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Whitney Lee
Whitney Lee
Inbound Marketing Specialist

How to Choose the Right Brush for Food Processing

Proper cleaning tools can increase plant hygiene and make it easier for food processing facility staff to do their job. Finding the right brushes for each job is easier when you understand the role bristle stiffness, brush type, and bristle/block attachment play in how a brush functions.

Hygienic Design of Brushes

Drilled and stapled brushes are made by drilling a hole into the brush block and stapling bristles into it. Higher quality versions will have only small gaps near the attachment point, making it less likely for contaminants to become trapped. Low-quality versions may have issues with bristles falling out and will have larger gaps around the fiber attachment points, making it easier for microorganisms to hide and multiply. For many food processing needs, a high-quality version of this type of brush is appropriate.

Resin-set brushes pose a variety of hygiene concerns. For this brush, holes are drilled in the block, filaments are stapled into them, and resin is added for extra bristle security. Resin itself isn’t approved for food contact and often gets trapped in between bristles and falls out, creating a source of contamination. This type of brush isn’t suitable for food manufacturing.

Ultra Safe Technology (UST) brushes from Vikan improve bristle retention and brush hygiene. These innovative brushes have a unique construction and design. Bristles are fully molded into individual bristle security units. Those units are then molded directly into the brush block, eliminating holes, gaps, and contamination traps. Because of this production technique, bristle security units can be arranged in patterns that allow brushes to be cleaned easily while maximizing cleaning efficiency. These ultra-hygienic brushes are ideal for food production plants that make infant formula, baby food, and ready-to-eat food.

Brush Bristle Stiffness

Soft bristles can easily sweep up fine particles, but they lack the rigidity needed to clean up larger debris. Stiff bristles can move these large particles, but they’re prone to missing fine powders. Picking the right bristle stiffness for each task can make an enormous difference in the efficiency and usefulness of the brush.

Soft bristles are long and fine, allowing them to sweep up powders and small particles like dust, flour, and salt. They’re also ideal for use with water and cleaning chemicals to wash benches and countertops.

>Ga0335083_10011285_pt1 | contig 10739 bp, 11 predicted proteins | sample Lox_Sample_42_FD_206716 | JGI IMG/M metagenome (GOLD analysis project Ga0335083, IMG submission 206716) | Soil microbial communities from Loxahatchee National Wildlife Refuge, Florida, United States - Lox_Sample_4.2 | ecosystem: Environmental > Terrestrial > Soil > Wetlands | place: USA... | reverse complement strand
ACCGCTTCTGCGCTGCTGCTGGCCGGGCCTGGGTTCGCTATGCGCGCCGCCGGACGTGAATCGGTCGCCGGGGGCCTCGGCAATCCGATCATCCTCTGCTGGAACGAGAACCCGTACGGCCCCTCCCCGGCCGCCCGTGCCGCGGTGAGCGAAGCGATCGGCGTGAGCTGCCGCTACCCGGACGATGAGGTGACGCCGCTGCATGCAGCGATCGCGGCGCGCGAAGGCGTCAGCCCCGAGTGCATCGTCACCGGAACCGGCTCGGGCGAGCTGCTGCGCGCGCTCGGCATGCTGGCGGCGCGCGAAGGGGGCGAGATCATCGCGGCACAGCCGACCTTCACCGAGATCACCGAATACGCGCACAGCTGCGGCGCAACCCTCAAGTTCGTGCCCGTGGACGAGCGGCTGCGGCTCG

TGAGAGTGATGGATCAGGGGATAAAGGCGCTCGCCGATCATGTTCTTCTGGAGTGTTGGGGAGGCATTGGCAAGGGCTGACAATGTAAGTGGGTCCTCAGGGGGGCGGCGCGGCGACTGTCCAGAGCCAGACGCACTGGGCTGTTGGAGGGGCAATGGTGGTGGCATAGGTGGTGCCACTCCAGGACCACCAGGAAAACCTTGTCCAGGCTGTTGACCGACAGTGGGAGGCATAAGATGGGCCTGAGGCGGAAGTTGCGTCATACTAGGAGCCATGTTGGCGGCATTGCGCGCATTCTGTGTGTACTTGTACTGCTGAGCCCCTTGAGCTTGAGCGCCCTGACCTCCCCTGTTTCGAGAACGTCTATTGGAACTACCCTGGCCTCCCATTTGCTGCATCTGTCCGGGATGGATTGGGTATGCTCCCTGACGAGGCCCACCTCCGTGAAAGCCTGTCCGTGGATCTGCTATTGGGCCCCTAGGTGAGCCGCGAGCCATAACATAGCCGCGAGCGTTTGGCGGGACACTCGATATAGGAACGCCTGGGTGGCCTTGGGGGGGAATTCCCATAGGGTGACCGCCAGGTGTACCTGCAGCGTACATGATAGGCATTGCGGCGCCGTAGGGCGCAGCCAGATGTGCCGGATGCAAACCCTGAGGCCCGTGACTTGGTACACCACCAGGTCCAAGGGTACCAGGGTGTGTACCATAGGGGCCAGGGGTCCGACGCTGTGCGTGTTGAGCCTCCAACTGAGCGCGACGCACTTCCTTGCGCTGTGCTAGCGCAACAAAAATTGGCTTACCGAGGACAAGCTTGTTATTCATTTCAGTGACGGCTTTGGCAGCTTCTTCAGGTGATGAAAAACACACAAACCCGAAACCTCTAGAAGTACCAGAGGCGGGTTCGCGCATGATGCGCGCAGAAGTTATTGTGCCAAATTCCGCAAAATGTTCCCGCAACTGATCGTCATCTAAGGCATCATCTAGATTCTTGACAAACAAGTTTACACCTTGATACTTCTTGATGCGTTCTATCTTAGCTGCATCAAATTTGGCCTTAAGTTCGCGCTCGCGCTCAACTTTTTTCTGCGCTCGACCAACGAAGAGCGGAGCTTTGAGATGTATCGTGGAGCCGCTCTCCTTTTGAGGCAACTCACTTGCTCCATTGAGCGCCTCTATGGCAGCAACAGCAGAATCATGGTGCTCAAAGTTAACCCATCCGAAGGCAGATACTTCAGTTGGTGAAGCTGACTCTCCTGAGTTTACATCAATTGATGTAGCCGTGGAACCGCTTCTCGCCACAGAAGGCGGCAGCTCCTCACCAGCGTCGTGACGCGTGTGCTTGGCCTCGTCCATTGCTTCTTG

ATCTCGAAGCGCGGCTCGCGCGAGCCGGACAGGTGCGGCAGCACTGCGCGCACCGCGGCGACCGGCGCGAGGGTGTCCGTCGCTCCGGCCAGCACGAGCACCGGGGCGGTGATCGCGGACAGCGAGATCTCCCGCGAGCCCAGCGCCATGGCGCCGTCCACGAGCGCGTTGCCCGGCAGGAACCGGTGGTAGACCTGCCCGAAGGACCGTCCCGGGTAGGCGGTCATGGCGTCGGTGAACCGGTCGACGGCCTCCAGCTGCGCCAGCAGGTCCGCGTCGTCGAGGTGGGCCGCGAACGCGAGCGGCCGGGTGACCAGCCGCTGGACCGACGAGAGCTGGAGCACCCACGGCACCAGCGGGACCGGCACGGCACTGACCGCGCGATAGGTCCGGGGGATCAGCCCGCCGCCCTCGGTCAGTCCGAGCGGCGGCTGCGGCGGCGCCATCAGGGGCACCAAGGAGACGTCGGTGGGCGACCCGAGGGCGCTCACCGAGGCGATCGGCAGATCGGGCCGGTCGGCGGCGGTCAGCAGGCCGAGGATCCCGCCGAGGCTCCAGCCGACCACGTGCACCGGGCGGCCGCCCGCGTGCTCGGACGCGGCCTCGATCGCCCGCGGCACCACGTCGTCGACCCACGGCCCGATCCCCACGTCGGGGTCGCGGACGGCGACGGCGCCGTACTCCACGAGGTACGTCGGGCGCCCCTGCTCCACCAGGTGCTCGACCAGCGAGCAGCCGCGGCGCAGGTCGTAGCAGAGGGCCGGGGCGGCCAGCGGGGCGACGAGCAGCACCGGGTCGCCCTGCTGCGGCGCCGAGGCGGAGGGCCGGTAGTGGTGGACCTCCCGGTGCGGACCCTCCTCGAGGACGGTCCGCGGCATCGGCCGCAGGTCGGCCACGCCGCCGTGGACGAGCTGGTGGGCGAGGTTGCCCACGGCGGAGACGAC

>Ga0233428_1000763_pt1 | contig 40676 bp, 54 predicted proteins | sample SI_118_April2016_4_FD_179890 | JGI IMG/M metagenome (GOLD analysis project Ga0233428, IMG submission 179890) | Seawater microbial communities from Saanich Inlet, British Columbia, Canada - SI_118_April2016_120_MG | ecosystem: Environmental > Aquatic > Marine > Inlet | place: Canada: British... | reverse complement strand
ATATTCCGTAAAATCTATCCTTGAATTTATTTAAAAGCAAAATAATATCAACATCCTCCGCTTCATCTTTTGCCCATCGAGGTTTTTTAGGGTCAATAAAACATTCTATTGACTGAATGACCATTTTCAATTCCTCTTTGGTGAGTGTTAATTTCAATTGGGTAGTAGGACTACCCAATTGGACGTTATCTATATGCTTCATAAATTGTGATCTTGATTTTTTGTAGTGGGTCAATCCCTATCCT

Medium bristles are ideal for wet and dry use. They can sweep away larger food particles like fruit and vegetable peelings and are somewhat efficient at sweeping powders.

Stiff bristles are great at clearing away large food particles or scrubbing up stuck-on messes. They can also be used with water and cleaning chemicals to remove even the most difficult debris.

Soft/Split bristles have bristles with split ends to hold more water and cleaning chemicals for washing countertops and benches.

Types of Brushes


These narrow brushes are used for sweeping and cleaning counter and bench tops. The brush head is great at reaching tight spaces areas, such as the sides of a conveyor belt and the rubber seals of refrigerators. Bench brushes are excellent at sweeping and come with a variety of bristle types to accommodate different particle types and conditions (fine, large, damp, dry). They may also be used with a dustpan.


These brushes require pressure to be applied directly to the brush block, making them suitable for areas where the cleaning surface is within arm’s reach. These brushes are often used to scrub tables, conveyor belts, chopping boards, and buckets. Versions with angled bristles are ideal for reaching into corners.

Short-Handled Brush

Ergonomic grips prevent hand fatigue while the brush head promotes scrubbing and washing motions. Can be used with the short handle or by gripping the brush head. They come in three bristle types, making them suitable for use on all types of equipment, tables, and walls.

Long-Handled Brush

Ergonomic long handle allows for easy access into machines, deep buckets, containers, and anywhere that may require a longer reach. They can be used as a scrub brush when turned around to grasp the brush head.


These brushes allow for specialized cleaning. Brushes with a hand guard make cleaning a bowl cutter safer and allow the machine to be cleaned without being disassembled. Bottle brushes reach into tubes, valves, and bottles. They’re often used as a multipurpose scrub brush.


The right tools make cleaning more efficient and effective. If you need help choosing the right brush for your needs, contact Remco Products at